The Crisis of Meaning in the Millennial Workforce

Let me get this straight. I’m supposed to come to work with you and work every day with the singular goal of maximizing the value for faceless, nameless people who could blow us off in a nanosecond if they had a bad hair day. Am I right?

What's the Big Idea?


For all the talk of trailblazing, the most successful businesses of the 20th century made it to the top by maintaining an edge in the same singular pursuit: maximizing shareholder value.

The dominant mode of thinking at the time was, "Keep your eye on the prize" - profit, of course - at all costs, whether that meant to the environment, to other companies, to some employees who saw their wages drop even as they became more productive. Forget that profit is your raison d'être, and you risked being perceived as self-indulgent, wishy-washy, irrelevant. What’s the matter with this picture?


Shareholder value maximization theory leads to a disconnect between companies and customers, resulting in a lot of action with little purpose, says Roger Martin, Dean of the Rotman School of Management. What's more, it's boring - especially for employees. Be honest. Have you ever actually been motivated to serve someone you've never met?

Millenials, the first truly "21st century workers," are here to call our collective bluff. The generation that has been simultaneously lauded for its civic engagement and derided for unabashed (and usually undeferential) idealism is bound to shake up the way we do business, according to Martin, who articulates the 20-something perspective like this:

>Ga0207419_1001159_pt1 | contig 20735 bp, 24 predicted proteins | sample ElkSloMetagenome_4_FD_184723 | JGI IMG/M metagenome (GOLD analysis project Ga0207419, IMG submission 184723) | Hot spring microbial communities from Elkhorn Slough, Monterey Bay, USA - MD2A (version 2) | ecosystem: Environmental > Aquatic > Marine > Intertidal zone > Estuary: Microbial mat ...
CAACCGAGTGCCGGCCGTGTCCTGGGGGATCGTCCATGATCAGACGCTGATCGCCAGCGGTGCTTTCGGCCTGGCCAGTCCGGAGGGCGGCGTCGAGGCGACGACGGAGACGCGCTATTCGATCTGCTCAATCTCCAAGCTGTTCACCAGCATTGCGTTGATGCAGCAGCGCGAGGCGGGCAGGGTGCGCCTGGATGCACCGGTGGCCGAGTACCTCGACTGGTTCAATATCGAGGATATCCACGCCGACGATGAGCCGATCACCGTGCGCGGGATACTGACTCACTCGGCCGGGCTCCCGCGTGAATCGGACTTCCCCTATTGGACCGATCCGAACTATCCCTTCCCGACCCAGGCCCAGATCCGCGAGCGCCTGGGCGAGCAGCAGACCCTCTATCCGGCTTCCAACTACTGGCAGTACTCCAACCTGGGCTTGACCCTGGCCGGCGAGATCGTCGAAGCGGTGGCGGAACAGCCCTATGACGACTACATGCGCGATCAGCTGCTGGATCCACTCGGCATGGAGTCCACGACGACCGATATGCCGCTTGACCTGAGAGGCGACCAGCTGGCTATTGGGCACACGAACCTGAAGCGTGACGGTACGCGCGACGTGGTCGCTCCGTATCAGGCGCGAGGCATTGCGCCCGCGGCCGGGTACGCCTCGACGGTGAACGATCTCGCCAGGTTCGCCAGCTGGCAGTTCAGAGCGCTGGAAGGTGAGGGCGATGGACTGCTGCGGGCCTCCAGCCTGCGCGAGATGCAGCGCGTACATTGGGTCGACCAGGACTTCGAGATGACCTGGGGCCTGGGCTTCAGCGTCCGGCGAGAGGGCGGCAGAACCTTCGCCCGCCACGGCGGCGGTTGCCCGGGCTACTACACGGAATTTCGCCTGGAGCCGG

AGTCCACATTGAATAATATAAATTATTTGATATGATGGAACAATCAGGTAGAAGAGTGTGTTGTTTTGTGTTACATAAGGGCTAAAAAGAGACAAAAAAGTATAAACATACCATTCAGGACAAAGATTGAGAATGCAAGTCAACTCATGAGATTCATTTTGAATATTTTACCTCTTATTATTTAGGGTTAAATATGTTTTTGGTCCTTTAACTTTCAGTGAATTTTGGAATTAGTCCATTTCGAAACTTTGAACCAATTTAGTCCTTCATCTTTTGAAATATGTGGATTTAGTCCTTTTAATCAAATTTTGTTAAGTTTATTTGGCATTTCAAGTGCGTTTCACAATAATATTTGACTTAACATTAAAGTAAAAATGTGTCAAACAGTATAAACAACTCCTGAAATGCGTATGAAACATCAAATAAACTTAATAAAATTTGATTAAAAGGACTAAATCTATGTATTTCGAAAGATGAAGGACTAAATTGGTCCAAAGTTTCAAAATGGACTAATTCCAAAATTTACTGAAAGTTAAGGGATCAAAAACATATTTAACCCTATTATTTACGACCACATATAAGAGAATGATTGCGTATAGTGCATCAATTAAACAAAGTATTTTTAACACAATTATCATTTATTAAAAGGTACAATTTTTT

Let me get this straight. I’m supposed to come to work with you and work every day with the singular goal of maximizing the value for faceless, nameless people who could blow us off in a nanosecond if they had a bad hair day. Am I right?

He believes the answer is truthfully, yes.

What's the Significance?

Like a precocious adolescent, the business community has landed smack dab in the middle of its first real existential crisis. The global nature of both capital flow and financial lock-downs in the 21st century - as well as an increasing sense of the urgency and scale of issues like global warming - has caused some business leaders to question old assumptions about value which now seem decidedly stale. (For instance, can it really be measured in dollars alone, with everything else counted as an externality?)

Gen Y is entering the scene just in time to offer fresh answers. "If you want to make better products in an environmentally-responsible way that makes consumers’ lives better? That I could get excited about," says Martin, paraphrasing his theoretical Millenial worker. Indeed, study after study has found that a primary concern for young workers is finding jobs that are meaningful, even at the expense of receiving a high salary.  

It's almost a cliché - to attract forward-thinking talent and start speaking directly to customers again, businesses of all kinds, from the smallest startup to the largest corporation, must do as the churches and schools and non-profits do: inspire people with their mission.

And as modern businesses search for a soul, who better than Millenials to help find one? These ambitious idealists may not have invented vision, but they seem to be particularly good at getting companies to start taking the word seriously.

 

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